What is old is new again in San Francisco and beyond. In the last year or so, izakaya’s have been popping up throughout San Francisco. In my neighborhood alone, within the last few months two have sprung to life. Not that I am complaining, and neither is my husband for on a recent visit he came away swearing we must make weekly pilgrimages for the fried oysters alone.
An izakaya is a type of Japanese casual dining that if you think of the Japanese equivalent of tapas joint you’d be close – a place developed to keep people around to consume drink. As you might imagine, they are popular places primarily for the after-work drinking and socializing. I have a sweet spot in my heart for izakayas, as one such place was my first stop after setting foot in Japan and I still remember how tasty the food, not to mention the warm glow from the shōchū. Not to mention that the fact for this girl from Minnesota on her first trip abroad thought this experience all incredibly exotic and adventurous!
The expression “izakaya” is a compound word consisting of “i” (to stay) + “sakaya” (sake shop). This is a broad hint to izakayas origins of sake shops that shrewdly enticing customers to stay and drink while consuming food site. Alternatively, they may be known as akachōchin (red lantern) as these paper lanterns are traditionally found in front of an izakaya, and in Japan can refer to non chain izakaya’s.
What You Might Expect
Most izakayas in the States deviate from the tradition of requiring customers to sit on tatami mats and dine from low tables in the traditional Japanese style, and opt for the familiar chairs and tables. Once seated, the dinner is often given an oshibori (wet towel) with which to clean your hands, and this may be followed by a snack or appetizer.
Start by ordering your beverage of choice accompanied by whatever strikes your fancy and then sit back and prepare to have your taste buds tickled. The menus are typically divided into sections, so if you are new to an izakaya ordering, you cannot go wrong sampling from each section, all in the name of research until you know what holds the greatest appeal.
In the US, dinner can expect menus to be brought to the table, with photos of the individual dishes. Unfortunately, many times the picture and the name (usually just the Japanese name) do not state the ingredients and ordering takes longer as the server must explain what is in the dish. Another difference is that the plates are also small by US standards, and the quantity pictured in the menu often is more generous than what shows up at the table. Like most tapas or dim sum places, the dinners select an assortment of plates to share and they are encouraged to continue ordering throughout the visit.
Common formats for izakaya dining in Japan are known as nomihodai (“all you can drink”) and tabehodai (“all you can eat”), and are especially popular in large, chain izakaya. For a set price per person, customers can continue ordering as much food and / or drink as they wish, typically limited to a few hours.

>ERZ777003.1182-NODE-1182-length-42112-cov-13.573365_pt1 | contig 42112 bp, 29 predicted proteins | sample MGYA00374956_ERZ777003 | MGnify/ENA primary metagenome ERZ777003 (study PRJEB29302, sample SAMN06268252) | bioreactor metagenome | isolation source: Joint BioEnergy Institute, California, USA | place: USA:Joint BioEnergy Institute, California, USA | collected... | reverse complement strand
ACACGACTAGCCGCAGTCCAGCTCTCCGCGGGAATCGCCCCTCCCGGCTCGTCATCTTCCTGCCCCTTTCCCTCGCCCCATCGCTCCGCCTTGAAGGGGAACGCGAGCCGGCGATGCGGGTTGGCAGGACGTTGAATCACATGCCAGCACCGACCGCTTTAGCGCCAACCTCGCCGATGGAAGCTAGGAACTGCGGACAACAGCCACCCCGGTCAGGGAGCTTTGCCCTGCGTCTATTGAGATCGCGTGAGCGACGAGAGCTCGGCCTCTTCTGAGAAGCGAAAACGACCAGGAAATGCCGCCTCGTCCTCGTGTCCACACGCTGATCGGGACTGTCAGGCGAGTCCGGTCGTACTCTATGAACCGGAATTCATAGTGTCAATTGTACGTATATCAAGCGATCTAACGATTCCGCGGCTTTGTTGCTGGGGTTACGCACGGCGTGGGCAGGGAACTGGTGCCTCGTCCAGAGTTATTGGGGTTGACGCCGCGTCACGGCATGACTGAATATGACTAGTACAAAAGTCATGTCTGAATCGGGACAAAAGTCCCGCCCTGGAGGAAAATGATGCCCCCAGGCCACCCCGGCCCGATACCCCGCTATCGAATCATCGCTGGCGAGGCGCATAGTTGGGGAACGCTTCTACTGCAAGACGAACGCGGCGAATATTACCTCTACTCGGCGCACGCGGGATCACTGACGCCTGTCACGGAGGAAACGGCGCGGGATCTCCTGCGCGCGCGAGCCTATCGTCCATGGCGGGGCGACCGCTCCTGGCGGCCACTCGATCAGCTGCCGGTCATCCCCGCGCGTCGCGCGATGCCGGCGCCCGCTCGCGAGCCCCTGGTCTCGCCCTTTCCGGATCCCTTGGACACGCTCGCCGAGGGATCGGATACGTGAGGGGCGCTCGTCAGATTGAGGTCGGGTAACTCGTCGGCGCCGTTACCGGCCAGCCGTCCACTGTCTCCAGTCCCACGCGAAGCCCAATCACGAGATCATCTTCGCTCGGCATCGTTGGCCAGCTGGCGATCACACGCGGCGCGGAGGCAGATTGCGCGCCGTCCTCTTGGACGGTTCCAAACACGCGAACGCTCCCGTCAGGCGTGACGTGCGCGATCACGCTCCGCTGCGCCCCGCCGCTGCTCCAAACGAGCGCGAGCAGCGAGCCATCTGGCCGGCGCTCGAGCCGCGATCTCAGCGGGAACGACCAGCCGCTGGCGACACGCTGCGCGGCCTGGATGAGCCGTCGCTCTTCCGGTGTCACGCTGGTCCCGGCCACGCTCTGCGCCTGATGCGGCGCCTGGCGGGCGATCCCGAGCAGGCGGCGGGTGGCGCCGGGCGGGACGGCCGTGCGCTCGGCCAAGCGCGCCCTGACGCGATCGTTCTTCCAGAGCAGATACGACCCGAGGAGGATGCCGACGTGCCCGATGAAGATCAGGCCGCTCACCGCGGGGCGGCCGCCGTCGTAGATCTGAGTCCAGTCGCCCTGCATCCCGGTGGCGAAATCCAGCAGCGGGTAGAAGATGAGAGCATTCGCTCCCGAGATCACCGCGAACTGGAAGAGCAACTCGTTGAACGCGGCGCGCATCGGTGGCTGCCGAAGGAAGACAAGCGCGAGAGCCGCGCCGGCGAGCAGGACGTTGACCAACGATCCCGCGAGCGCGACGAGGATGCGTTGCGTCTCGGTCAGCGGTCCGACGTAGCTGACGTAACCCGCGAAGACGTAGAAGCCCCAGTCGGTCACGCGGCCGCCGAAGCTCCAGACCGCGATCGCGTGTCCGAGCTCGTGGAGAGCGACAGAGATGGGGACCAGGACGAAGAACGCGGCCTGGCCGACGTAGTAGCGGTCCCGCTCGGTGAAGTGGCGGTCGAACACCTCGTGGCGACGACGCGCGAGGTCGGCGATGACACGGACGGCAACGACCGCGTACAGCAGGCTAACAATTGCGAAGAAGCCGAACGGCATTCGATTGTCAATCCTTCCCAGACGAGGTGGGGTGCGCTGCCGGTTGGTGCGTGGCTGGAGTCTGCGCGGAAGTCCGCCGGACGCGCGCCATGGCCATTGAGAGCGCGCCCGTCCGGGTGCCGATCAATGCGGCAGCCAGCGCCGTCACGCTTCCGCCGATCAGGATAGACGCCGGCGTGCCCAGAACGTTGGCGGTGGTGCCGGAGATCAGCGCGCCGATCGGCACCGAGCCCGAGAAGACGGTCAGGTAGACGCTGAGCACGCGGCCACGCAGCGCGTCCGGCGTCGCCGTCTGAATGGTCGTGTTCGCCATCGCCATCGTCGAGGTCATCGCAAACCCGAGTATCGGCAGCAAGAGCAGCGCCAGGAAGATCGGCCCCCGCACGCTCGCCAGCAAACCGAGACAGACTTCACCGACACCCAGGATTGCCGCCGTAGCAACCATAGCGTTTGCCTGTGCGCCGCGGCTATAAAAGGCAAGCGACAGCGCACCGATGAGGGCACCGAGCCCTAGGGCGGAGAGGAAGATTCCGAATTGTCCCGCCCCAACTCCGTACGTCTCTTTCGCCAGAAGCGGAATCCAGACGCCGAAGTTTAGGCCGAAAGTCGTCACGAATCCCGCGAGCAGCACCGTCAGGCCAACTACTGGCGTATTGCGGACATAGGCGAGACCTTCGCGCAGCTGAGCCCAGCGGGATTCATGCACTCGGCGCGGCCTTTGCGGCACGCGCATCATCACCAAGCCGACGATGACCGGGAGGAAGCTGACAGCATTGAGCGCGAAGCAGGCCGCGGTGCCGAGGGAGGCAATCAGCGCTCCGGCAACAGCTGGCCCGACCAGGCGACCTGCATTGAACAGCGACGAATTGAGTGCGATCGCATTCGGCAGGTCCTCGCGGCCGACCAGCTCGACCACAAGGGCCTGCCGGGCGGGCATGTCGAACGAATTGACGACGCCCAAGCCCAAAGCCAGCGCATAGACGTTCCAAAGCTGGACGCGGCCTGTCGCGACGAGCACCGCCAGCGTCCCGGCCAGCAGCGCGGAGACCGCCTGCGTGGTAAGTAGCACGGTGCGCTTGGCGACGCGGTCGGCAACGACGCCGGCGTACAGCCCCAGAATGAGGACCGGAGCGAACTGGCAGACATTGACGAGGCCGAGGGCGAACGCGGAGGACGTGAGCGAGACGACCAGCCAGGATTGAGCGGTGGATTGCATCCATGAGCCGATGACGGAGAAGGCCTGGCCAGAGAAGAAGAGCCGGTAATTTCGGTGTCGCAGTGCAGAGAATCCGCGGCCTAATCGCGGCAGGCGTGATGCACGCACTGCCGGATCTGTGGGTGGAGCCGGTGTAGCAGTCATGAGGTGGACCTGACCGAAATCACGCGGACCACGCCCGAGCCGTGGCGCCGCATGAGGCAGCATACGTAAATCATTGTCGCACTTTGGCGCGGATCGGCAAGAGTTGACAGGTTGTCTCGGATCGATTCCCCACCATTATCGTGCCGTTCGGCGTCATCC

Sample of an izakaya menu
There are a wide variety of izakayas offering all sorts of dishes, but items almost always available in any izakaya are as follows:
- Sake (nihonshu)
- Beer (biiru)
- Cocktails (in some form such as chūhai)
Food or Sakana
Izakaya food is designed to be shared.
- Yakitori – grilled chicken skewers (can mean other proteins, but mainly associated with chicken)
- Kushiyaki – grilled food skewers
- Kushiage – deep fried food on skewers
- Sashimi – slices of raw fish
- Karage – bite-sized fried chicken
- Edamame – boiled and salted soybean pods
- Tofu such as hiyayakko (chilled silken tofu with toppings) or agedashi tofu (deep fried tofu in broth)
- Agemono – fried dishes
- Sumiyaki – charcoal grilled
- Tsukemono – pickles
- Chinmi – House Specials such as natto with kimchee or wasabi sea cucumber
Rice dishes such as ochazuke and noodle dishes such as yakisoba may finish off a drinking session.
Types of izakaya
Chain izakaya are popular as they offer a more expansive selection of food and drinks than can be found in the smaller mom- and-pop style establishments.
Cosplay izakaya are themed restaurants where the wait staff comes dressed up. Popular themes include maids, butlers and apparently little sisters.
Yakitori-ya specialise in yakitori, where the skewers are often made to order.
Robatayaki are where customers sit around an open hearth on which chefs grill seafood and vegetables. Customers select the fresh ingredients when they order.
If you’ve never tried an izakaya, this type of restaurant deserves to be checked out. More ideas can be found here:
Japanese Izakaya – via Shizuoka Gourmet
Ju Ku – Izakaya in the ‘hood (San Francisco)
Can’t make it to your local Izakaya? One of my favorite cookbooks for replicating a lot of the flavors is The Japanese Grill (from classic yakatori to steak, seafood and vegetables) by Tadashi Ono & Harris Salat. The link offers a sampling of the wonderful writing and attention to detail that can be found in the book as well as some lip smacking good yakitori ideas.